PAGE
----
1. One way of trying to banish fear is levity or indifference. There is nothing more striking than the power we have of forcing ourselves to forget because we know that it is dangerous to remember—that strange power which a man has of refusing to think of a subject because he knows that to think of it would be torture and terror. It is a strange faculty that we all have of forgetting unwelcome thoughts and shutting our eyes to the things that we do not want to see, like Nelson when he put the telescope to his blind eye at Copenhagen because he would not obey the signal of recall. But surely it is an ignoble thing that men should ignore or shuffle out of sight with inconsiderateness the real facts of their condition, like boys whistling in a churchyard to keep their spirits up, and saying “Who’s afraid?” just because they are so very much afraid.

    One of our poets gives a grim picture of a traveller on a lonely road, who has caught a glimpse of a frightful shape close behind him,

    And having once turned round walks on,

    And turns no more his head.

    The dreadful thing is there on his very heels, its breath hot on his cheek; he feels it though he does not see, but he dare not face round to it, he puts a strong compulsion on himself, and with rigidly fixed face, strides on his way, a sickening horror busy with his heart. An awful image that, but a true one with regard to what many men do with their thoughts of God! They know that that thought is there, close behind them. They feel sometimes as if its hand were just coming out to be laid on their shoulders, and to top them. And they will not turn their heads to see the Face that should be the love, the blessedness, the life of their spirits, but is—because they love it not—the terror and freezing dread of their souls.1 [Note: A. Maclaren.]

    2. It is “perfect” love that casts out fear. The more devotedly the heart clings to God the more complete will be its victory over fear. The more we love God the more we grow like God. He that loveth not knoweth not God. He that is born of God loveth. He that loveth is born of God, and knoweth God. “If there were not something sunny in the eye,” says Goethe, “it could not see the sun”; so if there be no love within our hearts, we can never know God, for He is love, and we can know Him only as we love Him. If our love is not a reflection of His love, if it is so weak and feeble that, when the cloud passes over it and darkens the sunlight, it cannot keep our heart from failing because of fear; then let us look up to Him who is our life, and seek that gift of love which He alone can bestow, and the dominion of fear will end.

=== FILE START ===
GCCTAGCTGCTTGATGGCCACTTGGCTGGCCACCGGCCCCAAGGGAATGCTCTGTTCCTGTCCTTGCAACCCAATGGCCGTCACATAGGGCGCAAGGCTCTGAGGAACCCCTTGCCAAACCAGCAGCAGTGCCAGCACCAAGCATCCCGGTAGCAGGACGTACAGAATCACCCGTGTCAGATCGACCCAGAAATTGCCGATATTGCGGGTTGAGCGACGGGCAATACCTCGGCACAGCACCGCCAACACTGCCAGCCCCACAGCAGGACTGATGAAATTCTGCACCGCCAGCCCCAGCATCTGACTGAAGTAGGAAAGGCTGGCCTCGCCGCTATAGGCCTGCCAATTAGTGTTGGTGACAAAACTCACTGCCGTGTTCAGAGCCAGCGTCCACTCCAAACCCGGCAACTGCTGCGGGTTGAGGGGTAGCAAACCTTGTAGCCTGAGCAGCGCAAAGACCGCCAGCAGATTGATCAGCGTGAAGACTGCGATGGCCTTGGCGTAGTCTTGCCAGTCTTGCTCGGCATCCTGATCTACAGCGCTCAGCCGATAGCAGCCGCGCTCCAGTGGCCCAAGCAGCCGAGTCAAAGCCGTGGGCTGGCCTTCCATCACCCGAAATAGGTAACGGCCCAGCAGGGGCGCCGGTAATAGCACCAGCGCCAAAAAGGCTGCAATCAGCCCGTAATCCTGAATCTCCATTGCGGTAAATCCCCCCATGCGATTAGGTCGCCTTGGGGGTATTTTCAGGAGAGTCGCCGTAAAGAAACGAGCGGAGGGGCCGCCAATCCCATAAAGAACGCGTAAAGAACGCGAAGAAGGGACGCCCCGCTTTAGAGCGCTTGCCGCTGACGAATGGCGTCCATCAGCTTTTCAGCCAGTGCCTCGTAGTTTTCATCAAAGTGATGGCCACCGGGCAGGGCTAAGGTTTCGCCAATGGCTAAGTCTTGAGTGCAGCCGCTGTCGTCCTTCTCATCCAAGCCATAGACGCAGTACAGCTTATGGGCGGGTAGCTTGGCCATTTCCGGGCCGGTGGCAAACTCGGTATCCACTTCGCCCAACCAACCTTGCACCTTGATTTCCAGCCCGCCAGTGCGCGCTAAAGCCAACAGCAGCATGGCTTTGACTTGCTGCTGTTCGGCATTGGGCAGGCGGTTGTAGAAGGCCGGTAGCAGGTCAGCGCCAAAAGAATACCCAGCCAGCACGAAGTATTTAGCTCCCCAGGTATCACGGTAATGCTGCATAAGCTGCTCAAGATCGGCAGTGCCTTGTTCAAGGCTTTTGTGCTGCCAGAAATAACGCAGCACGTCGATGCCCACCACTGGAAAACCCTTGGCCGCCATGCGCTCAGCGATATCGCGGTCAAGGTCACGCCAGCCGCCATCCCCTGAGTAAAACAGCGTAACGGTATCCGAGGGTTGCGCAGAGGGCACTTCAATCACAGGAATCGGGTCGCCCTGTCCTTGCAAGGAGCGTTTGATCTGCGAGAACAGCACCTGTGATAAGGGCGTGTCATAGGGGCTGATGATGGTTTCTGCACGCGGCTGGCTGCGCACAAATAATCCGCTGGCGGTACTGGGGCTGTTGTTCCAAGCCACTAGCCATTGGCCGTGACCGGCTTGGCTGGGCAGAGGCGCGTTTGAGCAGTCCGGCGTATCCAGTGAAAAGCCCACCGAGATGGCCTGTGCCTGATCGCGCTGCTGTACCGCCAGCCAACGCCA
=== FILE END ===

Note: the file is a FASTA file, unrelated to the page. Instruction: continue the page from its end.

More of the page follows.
The most effectual and permanent remedy for any passion is to give power enough to its opposite to control it. We see empirical cases of this. For instance, mirthfulness stands over against combativeness. A man who has humour and sees things in a mirthful light escapes destructiveness and combativeness more easily than anybody else. A child is angry and hateful, and strikes back; but the nurse sets a little monkey jumping, and he laughs; and that minute the child’s temper is all gone. The two elements cannot reign together. The nurse, empirically, has fallen upon the right philosophy. In the whole range of life, over against the causes of fear are the opposites; and by keeping them alive and in full play a man can control fear more easily than by direct and specific acts of the will.

    We find that medicine acts in the same way. If a person is under the influence of overwhelming grief the physician orders a change of place, or association, or occupation. A new class of influences is brought into play, and they cure or medicate the trouble. So all the things that tend to courage, to hope, to trust, to mirthfulness, to gaiety, whatever elements are radiant in the human mind, are the natural born doctors of the things in the human mind that are dusky, low-browed, and care-pierced.2 [Note: Henry Ward Beecher.]

    3. The way to perfect love and freedom from fear is the old way of obedience. Before we can love God truly we must first have learned to obey His will even in the smallest duties of our life. We so often begin the other way. We look right away from the little duties, from the common everyday work, which we ought to love, from the friendships which we ought to be making here, and think we can know at once what is meant by loving God. And how often, as the years go on, we fail; and know that the reason for our failure was that we had not yet learned the meaning of Christ’s words, “Except ye be converted, and become as little children, ye shall not enter into the kingdom of heaven”—those words which should teach us that we cannot know what perfect love is until we know something of love in its simplest form, as love for our work and love for those around us. Only that love which has its roots in perfect obedience and simple trust is strong enough to cast out fear.